For this performance, the soloists were seated on a riser behind and above the orchestra.  The Orchestra of Paris' Choir was seated above and behind the soloists.  AMC thinks this arrangement is far superior to usual arrangement of having the soloists to the right or left of the conductor.  This was a noble, intelligent, superior performance.  The orchestra was simply outstanding.  The horns are supple and never seem to have intonation problems.  After awhile, it was a relief for AMC not to have to anticipate a sour note, given that AMC has learned to anticipate errors from the hometown orchestra.  In addition, the orchestra's musicians love to play music, and they communicate that with their physicality.  The woodwinds are incredible.  The bassoon's are outstanding.  They move with the music just as much as the strings.  In many US orchestras they tend to sit motionless.  AMC thinks that being involved physically in playing makes for a much better, more convincing performance.   The principal oboe player was also animated and stylish.  The choir was phenomenal.  Their tone and articulation was first class.  Credit goes to their chief Lionel Sow, but also to Mr. Metzmacher who seemed to understand the relationship between the hall's acoustical environment and the levels at which both the choir sang, and the orchestra played.  This ended up to be a real partnership between the orchestra, choir and soloists.  At AMC's hometown, the chorus is thunderous and continually wrestles for dominance with the orchestra.  The soloists were all top rate, with the possible exception of the Mezzo soprano, Ms. Pokupic.  She had particularly difficulty initially- she seemed hesitant.  She also had difficulty in her lower registers.  But this was a grand performance of the first order.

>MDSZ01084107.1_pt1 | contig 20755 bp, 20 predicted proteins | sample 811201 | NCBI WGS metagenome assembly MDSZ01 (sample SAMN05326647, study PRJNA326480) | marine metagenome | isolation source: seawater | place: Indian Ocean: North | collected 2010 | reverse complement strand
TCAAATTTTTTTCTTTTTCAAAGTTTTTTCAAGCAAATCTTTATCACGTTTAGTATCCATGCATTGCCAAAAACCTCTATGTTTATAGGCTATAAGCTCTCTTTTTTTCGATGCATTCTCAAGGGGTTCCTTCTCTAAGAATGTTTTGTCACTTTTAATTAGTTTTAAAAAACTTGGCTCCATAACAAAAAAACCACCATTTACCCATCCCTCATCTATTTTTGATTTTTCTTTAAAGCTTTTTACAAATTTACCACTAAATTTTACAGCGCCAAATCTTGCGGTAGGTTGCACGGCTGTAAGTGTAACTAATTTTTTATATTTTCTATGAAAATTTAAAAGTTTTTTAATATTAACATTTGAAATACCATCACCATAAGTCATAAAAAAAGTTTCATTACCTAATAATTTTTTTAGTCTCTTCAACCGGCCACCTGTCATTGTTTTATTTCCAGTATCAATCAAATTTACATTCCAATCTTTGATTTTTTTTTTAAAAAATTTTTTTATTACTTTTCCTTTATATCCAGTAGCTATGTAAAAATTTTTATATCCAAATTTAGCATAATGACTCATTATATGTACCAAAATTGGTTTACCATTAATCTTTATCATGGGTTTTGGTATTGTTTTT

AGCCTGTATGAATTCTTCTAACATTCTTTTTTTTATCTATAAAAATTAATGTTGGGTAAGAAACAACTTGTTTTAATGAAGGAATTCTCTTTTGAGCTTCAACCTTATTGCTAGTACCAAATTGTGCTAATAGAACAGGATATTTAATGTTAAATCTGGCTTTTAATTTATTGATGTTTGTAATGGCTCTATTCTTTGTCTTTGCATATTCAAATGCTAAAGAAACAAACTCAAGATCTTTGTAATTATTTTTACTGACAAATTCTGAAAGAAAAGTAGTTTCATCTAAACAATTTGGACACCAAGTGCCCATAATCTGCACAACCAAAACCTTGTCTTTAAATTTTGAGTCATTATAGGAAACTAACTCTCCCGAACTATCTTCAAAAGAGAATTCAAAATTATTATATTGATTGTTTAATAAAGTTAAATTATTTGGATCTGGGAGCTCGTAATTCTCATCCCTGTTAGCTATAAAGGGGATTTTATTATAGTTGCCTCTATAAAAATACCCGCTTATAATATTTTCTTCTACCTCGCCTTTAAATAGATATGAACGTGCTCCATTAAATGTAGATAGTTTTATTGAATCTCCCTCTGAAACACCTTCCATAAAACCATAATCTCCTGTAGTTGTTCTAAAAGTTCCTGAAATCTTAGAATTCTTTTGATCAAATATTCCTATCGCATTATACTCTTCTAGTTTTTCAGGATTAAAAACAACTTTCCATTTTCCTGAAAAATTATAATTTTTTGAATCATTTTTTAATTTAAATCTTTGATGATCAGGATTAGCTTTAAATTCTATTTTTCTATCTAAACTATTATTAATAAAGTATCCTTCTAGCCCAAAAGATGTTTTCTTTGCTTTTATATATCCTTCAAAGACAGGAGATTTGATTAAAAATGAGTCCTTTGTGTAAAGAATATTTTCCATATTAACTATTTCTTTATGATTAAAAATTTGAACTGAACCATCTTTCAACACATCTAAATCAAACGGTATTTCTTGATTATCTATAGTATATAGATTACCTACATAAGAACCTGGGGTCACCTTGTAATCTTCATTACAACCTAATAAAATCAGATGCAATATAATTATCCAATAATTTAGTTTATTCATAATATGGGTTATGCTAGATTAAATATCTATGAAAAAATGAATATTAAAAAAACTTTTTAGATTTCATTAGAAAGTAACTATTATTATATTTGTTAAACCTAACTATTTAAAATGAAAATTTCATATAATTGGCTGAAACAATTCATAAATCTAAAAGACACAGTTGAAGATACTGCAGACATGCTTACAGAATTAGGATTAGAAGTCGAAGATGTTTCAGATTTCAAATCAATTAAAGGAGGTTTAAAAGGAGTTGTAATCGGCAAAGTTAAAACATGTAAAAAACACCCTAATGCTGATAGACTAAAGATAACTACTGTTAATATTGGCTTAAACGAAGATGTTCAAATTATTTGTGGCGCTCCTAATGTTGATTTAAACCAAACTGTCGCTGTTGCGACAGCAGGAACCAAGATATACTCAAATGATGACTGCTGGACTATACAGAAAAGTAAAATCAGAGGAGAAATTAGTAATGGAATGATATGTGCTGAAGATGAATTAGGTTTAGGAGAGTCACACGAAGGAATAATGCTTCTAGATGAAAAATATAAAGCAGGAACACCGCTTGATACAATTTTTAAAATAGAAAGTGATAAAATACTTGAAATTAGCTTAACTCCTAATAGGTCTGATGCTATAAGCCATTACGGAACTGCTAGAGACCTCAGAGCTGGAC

Maestro  Metzmacher seems to thoroughly enjoy his job.  He seems perpetually pleased with his musicians and he seems to have a constant smile.